An Epistemic Injustice Critique of Austin’s Ordinary Language Epistemology

Hypatia (forthcoming)
  Copy   BIBTEX


J.L. Austin argues that ordinary language should be used to identify when it is appropriate or inappropriate to make, accept, or reject knowledge claims. I criticize Austin’s account: In our ordinary life, we often accept justifications rooted in racism, sexism, ableism, and classism as reasons to dismiss knowledge claims or challenges, despite the fact such reasons are not good reasons. Austin’s Ordinary Language Epistemology (OLE) classifies the discounting of knowledge claims in classic cases of epistemic injustice as legitimate ordinary maneuvers. I provide recommendations for revision of OLE and offer a means of distinguishing between dismissals in cases of epistemic injustice and their legitimate counterparts.



External links

  • This entry has no external links. Add one.
Setup an account with your affiliations in order to access resources via your University's proxy server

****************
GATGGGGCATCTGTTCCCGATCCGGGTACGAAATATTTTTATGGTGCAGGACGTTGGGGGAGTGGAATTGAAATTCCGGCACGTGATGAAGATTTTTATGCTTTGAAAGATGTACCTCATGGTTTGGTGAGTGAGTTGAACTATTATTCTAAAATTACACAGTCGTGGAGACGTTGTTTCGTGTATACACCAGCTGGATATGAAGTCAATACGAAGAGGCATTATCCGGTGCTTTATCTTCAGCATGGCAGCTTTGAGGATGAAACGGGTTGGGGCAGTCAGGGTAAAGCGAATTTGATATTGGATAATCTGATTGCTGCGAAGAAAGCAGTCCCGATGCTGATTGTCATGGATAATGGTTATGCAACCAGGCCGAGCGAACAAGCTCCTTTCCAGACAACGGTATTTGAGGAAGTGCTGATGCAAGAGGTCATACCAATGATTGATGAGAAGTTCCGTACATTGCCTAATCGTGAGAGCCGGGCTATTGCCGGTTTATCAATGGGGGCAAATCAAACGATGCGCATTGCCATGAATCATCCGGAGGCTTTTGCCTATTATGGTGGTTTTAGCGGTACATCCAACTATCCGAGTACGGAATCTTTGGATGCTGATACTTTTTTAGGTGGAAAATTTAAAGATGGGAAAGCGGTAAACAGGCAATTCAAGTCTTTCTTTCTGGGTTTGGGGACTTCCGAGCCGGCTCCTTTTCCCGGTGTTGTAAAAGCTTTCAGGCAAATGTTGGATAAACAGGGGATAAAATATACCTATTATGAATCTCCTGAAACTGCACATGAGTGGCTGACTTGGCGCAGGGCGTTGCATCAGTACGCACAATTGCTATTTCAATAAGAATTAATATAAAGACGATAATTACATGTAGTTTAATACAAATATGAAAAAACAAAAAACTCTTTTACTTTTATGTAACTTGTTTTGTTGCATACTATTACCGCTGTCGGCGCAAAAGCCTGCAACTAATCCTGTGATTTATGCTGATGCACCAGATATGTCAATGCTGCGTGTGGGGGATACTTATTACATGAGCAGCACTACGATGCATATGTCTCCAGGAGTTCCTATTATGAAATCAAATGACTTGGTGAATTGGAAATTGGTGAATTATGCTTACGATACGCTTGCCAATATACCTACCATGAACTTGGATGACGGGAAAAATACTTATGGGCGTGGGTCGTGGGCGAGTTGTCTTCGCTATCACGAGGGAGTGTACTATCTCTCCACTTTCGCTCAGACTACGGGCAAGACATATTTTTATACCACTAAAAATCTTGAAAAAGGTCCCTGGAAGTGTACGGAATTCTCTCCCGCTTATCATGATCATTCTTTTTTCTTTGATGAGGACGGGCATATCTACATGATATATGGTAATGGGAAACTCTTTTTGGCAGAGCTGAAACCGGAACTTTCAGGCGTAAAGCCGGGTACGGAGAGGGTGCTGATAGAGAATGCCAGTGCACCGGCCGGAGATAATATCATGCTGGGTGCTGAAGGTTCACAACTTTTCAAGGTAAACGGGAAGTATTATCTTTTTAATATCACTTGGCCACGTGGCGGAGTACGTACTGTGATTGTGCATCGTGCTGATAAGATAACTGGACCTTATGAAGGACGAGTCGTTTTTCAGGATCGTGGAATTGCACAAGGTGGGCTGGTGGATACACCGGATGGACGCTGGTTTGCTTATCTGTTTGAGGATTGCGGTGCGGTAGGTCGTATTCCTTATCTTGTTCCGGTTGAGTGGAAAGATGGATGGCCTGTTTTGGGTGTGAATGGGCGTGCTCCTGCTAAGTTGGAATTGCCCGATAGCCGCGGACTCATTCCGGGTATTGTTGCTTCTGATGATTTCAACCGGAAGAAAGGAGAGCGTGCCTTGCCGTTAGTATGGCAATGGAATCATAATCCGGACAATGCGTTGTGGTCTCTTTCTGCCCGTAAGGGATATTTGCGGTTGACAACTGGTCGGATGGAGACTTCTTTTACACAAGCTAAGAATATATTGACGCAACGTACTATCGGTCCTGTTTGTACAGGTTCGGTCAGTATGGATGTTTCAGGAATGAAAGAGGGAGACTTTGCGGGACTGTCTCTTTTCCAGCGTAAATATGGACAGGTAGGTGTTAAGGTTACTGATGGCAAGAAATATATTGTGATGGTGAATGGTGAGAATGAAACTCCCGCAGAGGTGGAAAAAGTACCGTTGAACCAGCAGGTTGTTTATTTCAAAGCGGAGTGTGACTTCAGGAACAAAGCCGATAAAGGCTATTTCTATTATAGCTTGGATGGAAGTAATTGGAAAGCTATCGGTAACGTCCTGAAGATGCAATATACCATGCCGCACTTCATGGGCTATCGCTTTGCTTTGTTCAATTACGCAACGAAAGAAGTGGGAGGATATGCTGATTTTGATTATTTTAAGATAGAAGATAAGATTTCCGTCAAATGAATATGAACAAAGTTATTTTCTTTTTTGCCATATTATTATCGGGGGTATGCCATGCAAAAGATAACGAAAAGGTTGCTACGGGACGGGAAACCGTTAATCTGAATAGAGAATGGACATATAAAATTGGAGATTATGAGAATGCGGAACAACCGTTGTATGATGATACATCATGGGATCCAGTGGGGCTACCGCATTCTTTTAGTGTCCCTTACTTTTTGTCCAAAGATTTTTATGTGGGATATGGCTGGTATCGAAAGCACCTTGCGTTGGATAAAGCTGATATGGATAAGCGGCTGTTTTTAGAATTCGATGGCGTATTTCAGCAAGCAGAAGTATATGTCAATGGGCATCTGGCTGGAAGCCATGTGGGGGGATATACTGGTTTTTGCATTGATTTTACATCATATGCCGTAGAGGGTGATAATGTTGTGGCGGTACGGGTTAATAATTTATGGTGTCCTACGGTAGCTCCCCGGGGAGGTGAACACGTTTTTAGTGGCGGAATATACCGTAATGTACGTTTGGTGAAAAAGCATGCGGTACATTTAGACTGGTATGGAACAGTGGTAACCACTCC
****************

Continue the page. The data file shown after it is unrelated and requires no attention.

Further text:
Through your library

Similar books and articles

Austin's Way with Skepticism: An Essay on Philosophical Method.Mark Kaplan - 2018 - Oxford, United Kingdom: Oxford University Press.
Common Sense and Ordinary Language: Wittgenstein and Austin.Krista Lawlor - forthcoming - In Rik Peels & René Van Woudenberg (eds.), The Cambridge Companion to Common Sense Philosophy. Cambridge: Cambridge University Press.
A Critique of Hermeneutical Injustice.Laura Beeby - 2011 - Proceedings of the Aristotelian Society 111 (3pt3):479-486.
On Parasitic Language.Manjulika Ghosh - 2008 - Proceedings of the Xxii World Congress of Philosophy 39:43-48.
Austin on sense-data: Ordinary language analysis as 'therapy'.Eugen Fischer - 2006 - Grazer Philosophische Studien 70 (1):67-99.
Austin on perception.W. F. R. Hardie - 1963 - Philosophy 38 (July):253-263.
'When You (Say You) Know, You Can't Be Wrong': J.L. Austin on 'I Know' Claims.Sabina Vaccarino Bremner - forthcoming - Inquiry: An Interdisciplinary Journal of Philosophy.
Two Concepts of Epistemic Injustice.David Coady - 2010 - Episteme 7 (2):101-113.
Content Focused Epistemic Injustice.Robin Dembroff & Dennis Whitcomb - forthcoming - Oxford Studies in Epistemology.
Austin on Language.Brian Garvey (ed.) - 2014 - Palgrave-Macmillan.


Added to PP

20 (#581,651)

6 months
20 (#73,401)

Historical graph of downloads
How can I increase my downloads?

Author's Profile

Savannah Pearlman
Indiana University, Bloomington

Citations of this work

No citations found.

Add more citations